- The use of remote monitoring technology is growing across the healthcare industry. As mobile devices become more sophisticated, the quality of services available grow and these devices can become main tools in improving the quality of care.
Two of the speakers at the 3rd Annual Leadership Summit on Telemedicine and Remote Patient Monitoring Strategies, which was held January 28-29 in Atlanta, were interviewed by RevCycleIntelligence.com about the current state of these systems and where is could be going.
Mario Gutierrez, the Executive Director of the Center for Connected Health Policy, believes that all health services need to get onboard when it comes to these services.
“The shift to telemedicine is inevitable,” Gutierrez said. “This is not a fringe technology, it is very much in the mainstream.”
He added that government incentives are also starting to reverse. The massive push toward value-based reimbursement is adding weight to innovative systems like telemedicine. This is because they allow for 24/7 access to care, cuts down on readmission to the hospital and can be a major benefit in rural areas to keep patients out of the ICU by allowing them to be monitored remotely.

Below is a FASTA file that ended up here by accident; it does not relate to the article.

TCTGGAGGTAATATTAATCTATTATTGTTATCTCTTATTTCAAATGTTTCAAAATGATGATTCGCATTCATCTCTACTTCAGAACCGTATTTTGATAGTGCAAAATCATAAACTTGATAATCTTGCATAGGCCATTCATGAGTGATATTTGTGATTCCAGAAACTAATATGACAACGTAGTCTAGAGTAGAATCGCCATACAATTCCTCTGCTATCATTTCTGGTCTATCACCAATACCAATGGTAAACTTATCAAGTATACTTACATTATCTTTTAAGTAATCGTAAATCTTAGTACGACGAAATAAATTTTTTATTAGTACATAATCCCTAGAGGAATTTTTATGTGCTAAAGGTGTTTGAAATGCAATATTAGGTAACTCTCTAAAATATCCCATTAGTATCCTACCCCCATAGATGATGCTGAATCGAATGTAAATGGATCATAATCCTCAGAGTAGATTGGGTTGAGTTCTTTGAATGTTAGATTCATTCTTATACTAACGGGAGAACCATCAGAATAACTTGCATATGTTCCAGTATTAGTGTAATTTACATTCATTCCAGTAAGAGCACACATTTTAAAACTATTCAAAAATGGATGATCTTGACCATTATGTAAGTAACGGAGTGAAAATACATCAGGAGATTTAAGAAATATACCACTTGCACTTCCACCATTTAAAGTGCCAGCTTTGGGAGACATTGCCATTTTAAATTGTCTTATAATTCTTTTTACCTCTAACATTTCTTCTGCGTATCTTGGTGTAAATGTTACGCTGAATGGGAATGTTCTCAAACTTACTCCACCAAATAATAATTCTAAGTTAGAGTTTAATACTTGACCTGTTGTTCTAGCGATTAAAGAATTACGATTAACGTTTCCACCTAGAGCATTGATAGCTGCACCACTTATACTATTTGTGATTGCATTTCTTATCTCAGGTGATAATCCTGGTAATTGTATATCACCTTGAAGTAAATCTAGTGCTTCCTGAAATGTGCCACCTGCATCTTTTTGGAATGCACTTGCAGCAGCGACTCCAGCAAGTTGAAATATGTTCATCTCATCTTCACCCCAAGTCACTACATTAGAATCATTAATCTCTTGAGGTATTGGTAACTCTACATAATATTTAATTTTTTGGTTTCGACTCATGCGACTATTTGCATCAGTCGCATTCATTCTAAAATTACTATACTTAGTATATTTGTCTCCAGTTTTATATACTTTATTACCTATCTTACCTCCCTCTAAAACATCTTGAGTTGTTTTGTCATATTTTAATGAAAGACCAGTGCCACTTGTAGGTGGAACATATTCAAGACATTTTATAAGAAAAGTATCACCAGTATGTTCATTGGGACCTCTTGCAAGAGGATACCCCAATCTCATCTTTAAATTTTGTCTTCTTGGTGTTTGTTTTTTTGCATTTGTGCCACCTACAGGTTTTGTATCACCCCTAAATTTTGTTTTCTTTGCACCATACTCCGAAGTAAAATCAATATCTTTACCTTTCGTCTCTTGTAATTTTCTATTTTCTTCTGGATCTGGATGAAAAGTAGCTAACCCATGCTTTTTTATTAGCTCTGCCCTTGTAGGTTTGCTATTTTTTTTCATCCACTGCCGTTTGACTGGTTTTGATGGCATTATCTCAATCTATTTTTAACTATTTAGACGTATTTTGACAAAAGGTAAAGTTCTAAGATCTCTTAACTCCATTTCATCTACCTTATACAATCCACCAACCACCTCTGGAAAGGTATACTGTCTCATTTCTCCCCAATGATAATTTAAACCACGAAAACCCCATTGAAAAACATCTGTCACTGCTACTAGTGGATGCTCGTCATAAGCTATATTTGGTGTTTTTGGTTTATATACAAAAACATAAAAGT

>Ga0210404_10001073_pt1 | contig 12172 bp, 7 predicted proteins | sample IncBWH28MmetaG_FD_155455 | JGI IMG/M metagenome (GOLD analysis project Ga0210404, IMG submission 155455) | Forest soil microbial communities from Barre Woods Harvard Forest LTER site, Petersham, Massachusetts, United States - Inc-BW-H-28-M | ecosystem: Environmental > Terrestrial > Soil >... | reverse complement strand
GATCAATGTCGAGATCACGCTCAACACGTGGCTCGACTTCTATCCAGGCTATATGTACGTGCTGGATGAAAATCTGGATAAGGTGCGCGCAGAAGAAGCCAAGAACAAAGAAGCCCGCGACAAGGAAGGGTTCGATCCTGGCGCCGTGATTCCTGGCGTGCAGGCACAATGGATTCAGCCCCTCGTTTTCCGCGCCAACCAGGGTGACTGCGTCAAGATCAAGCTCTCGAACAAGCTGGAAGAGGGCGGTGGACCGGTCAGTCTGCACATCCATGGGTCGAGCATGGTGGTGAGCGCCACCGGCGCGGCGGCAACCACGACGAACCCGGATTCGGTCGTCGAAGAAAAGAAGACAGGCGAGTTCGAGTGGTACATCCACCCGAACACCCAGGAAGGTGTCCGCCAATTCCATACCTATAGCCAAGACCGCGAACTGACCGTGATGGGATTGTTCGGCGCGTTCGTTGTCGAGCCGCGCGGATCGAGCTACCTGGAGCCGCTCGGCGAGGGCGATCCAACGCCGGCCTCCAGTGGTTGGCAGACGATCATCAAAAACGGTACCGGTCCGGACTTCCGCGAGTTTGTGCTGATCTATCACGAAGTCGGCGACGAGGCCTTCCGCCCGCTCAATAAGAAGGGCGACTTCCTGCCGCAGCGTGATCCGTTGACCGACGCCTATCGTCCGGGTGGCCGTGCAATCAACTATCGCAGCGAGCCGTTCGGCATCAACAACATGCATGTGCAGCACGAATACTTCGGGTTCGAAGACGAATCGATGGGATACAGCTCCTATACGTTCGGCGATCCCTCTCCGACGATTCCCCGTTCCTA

“The data is there, the information is there. Legislators can no longer use the excuse of bad data in their arguments against telemedicine,” Gutierrez said “Change is coming State to State with leadership. In states where there is real leadership that understands telehealth and see’s the benefit of the technology and can make the case for embracing the technology, you see great change.”
Denise Buxbaum, the manager of the nationally recognized Heart Failure Program at Essentia Health St. Mary’s-Heart & Vascular Center, said that her facility has been using remote monitoring for sometime. The program, which has 2,300 patients, uses digital scales that are given to patients considered to be on in the worse health. The patients then weigh themselves daily, and that information is transmitted back to the hospital. This allows the hospital to monitor a major risk factor for heart failure - weight gain - in real time.
“Patients do better because we are keeping a closer eye on them and preventing them from being readmitted because we are able to get real time results,” Buxbaum said. “If they are in trouble, we are calling them right then and there for an assessment, checking on their symptoms, their weight, their diet and right away we can go over it with their provider and get back to the patient, usually within an hour.”
Mobile technology is evolving and has created a space for itself in the healthcare realm. Before long, it will become standard operations to have these tools at a doctor’s disposal.